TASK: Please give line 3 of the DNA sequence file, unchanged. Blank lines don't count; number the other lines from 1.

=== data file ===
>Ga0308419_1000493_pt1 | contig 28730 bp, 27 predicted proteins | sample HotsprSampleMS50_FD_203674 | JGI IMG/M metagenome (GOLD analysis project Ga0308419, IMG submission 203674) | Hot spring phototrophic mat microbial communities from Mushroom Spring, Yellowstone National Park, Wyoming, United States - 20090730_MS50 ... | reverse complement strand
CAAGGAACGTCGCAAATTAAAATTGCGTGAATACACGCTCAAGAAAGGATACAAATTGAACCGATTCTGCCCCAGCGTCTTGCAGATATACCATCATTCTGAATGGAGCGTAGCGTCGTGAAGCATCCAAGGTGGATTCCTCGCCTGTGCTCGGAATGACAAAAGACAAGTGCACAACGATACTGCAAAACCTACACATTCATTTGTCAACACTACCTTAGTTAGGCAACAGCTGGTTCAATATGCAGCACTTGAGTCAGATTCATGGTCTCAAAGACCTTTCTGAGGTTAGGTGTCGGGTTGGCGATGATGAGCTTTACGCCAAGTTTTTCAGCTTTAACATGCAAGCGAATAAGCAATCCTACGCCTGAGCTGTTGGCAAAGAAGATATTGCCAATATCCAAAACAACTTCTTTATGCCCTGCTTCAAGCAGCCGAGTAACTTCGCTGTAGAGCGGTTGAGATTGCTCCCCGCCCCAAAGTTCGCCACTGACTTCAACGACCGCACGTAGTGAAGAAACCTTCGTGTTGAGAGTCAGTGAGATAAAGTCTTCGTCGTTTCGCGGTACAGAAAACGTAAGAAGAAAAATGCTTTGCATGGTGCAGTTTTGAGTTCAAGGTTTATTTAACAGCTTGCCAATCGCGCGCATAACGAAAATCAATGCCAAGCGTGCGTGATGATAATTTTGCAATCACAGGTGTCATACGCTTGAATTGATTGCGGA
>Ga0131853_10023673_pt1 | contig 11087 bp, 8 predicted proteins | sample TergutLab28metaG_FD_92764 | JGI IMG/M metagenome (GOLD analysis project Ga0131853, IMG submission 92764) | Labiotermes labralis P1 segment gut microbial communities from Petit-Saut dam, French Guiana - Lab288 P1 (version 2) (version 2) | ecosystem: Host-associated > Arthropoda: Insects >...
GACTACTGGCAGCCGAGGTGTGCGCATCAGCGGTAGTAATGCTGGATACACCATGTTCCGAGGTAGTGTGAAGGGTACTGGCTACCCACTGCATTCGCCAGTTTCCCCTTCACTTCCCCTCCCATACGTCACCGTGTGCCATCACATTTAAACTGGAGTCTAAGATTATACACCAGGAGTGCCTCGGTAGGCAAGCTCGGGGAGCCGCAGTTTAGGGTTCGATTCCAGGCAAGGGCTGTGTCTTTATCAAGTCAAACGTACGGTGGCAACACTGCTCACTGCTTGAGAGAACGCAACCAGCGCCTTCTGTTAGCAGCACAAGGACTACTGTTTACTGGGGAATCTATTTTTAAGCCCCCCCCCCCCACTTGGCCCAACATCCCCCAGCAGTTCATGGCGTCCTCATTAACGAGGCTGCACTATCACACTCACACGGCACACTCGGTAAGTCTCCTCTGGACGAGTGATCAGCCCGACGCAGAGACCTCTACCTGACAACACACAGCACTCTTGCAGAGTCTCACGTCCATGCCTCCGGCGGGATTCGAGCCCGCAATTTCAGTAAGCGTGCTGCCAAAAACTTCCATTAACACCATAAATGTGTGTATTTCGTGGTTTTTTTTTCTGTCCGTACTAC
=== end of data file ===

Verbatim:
>Ga0131853_10023673_pt1 | contig 11087 bp, 8 predicted proteins | sample TergutLab28metaG_FD_92764 | JGI IMG/M metagenome (GOLD analysis project Ga0131853, IMG submission 92764) | Labiotermes labralis P1 segment gut microbial communities from Petit-Saut dam, French Guiana - Lab288 P1 (version 2) (version 2) | ecosystem: Host-associated > Arthropoda: Insects >...